Unfortunately, my boss didn’t actually end up posting my last article—I was kind of expecting that, but it was still frustrating, particularly because I thought that what I wrote was really relevant and had the potential to elicit a lot of engagement. I’m not sure I’ll be able to reuse the article either, so that content may just disappear, though I’m considering asking Sonya if I can post it on my personal blog since she didn’t use it for TBINAA. (I’m actually not sure where ownership lies as far as what I write for TBINAA but doesn’t get used. Definitely something to look into.
All told, during my first week of content: 3 out of the 4 articles I submitted were posted; 0 out of 2 pictures were posted; 0 out of 1 item was reblogged; 0 out of 2 links to a video and a project were posted. It’s frustrating because, especially compared to the exposure and enthusiasm that other interns have merited, I feel like I’m the odd one out. To be fair, I know that Sonya was traveling during my content week, so maybe what feels to me like neglect was actually just her being busy. Still, though, it’s difficult not to be frustrated because she’s the gatekeeper to how much exposure I can get.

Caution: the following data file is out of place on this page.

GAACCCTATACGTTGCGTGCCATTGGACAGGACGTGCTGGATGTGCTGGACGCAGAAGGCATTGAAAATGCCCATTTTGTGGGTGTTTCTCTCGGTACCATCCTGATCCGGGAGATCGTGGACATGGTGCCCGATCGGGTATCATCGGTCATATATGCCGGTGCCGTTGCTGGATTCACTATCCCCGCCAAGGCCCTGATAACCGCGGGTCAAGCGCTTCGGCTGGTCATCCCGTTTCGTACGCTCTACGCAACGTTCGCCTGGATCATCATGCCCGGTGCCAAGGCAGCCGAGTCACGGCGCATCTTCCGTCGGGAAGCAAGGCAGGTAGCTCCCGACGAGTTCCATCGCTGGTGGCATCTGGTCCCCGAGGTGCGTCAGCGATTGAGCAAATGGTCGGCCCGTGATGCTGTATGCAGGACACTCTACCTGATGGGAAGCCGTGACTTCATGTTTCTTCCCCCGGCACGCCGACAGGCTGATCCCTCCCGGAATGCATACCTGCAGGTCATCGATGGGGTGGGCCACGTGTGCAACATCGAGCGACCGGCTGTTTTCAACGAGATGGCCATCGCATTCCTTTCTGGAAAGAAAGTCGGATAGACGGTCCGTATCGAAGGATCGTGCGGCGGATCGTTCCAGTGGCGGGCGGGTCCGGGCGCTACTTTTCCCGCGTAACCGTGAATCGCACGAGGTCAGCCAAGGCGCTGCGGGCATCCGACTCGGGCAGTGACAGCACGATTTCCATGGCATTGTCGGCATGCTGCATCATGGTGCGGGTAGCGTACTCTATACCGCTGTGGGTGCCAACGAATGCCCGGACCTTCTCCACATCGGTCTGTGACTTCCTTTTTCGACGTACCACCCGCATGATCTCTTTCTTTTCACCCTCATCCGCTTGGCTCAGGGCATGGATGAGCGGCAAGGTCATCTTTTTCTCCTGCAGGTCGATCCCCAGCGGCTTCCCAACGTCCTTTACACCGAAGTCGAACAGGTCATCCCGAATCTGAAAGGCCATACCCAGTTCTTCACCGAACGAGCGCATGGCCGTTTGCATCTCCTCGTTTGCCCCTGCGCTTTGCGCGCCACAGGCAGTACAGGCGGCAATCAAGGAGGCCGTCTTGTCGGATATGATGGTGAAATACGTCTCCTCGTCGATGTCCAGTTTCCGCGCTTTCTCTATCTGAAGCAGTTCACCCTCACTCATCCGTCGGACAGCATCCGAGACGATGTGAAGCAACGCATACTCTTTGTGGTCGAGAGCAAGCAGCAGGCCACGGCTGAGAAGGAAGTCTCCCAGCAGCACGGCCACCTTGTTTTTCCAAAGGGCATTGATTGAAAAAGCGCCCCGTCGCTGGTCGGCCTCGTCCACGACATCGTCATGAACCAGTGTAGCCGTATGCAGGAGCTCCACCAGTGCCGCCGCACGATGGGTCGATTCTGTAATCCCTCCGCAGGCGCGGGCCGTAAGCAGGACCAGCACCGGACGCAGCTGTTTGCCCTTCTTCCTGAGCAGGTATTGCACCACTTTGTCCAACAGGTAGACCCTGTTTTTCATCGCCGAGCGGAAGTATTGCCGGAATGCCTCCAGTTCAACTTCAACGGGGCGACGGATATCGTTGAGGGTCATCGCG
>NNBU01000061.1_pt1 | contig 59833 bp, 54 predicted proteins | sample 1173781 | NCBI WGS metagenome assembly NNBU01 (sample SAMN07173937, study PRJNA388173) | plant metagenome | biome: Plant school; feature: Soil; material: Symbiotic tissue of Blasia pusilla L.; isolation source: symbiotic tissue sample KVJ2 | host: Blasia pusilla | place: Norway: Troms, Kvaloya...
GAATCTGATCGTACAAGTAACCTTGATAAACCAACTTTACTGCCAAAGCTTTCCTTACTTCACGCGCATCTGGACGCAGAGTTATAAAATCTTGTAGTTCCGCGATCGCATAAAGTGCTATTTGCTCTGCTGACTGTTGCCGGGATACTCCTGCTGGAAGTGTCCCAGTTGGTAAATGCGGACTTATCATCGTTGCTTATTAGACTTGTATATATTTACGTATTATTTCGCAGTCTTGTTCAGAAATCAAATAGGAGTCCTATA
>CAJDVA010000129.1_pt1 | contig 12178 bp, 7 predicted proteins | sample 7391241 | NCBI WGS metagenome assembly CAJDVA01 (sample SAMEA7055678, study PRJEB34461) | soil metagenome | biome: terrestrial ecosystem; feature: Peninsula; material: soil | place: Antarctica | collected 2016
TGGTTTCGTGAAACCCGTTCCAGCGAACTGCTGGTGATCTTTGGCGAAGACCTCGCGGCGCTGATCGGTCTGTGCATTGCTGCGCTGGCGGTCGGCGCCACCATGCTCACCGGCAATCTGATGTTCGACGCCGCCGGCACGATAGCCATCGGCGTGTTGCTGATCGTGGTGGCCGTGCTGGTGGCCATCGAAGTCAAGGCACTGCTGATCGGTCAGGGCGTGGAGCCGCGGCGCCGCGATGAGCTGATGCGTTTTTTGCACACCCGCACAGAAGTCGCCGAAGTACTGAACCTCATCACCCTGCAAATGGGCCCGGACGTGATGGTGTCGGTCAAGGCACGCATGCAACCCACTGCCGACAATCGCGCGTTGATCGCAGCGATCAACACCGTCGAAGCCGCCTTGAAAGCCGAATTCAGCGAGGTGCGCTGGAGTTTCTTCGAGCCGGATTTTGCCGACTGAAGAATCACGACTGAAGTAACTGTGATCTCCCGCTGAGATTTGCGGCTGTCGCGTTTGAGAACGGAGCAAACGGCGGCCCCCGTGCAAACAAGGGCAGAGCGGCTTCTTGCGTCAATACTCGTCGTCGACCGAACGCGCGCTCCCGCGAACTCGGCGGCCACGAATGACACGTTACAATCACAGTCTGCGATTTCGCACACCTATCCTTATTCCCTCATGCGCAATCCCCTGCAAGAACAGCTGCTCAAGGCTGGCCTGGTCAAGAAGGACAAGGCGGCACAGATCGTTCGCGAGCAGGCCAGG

I did email Sonya at the end of my week asking if she might be available to talk sometime soon to touch base on how my first week of content went, but she hasn’t gotten back with me yet. Not surprising, but, again, off-putting.
My next task, now that my first content week is over, is to figure out what theme my next content week will revolve around and start researching what I’ll write about, link to, and try to promote. Honestly, I’ve been doing a lot of reading about body positivity, feminism, dis/ability, and so on, but I’m not sure what I’ll actually settle on. The topic I feel most able to write about it definitely fat-related stuff, but I worry that others in our demographic will feel left out. (Which is part of the reason I wrote about shaming thin bodies during my first content week.) I want to be inclusive, but I’m not confident I’ll be able to write about identities other than my own.
For example, I think it would be interesting to write about/explore issues surrounding indigenous peoples, minorities, trans*, and other nonnormative (and largely ignored, even in body positivity movements) bodies. I’m afraid, though, that I’ll get it wrong and just end up alienating the audience members who might claim those identities while also tarnishing TBINAA’s image. Beyond that, I’m not sure I could sustain that topic for a week, given that I’m not anywhere near an expert, I’m not familiar with resources, etc. This is a place where I’ll probably contact Sonya—I’m only slightly apprehensive about emailing her too much—and see what she thinks.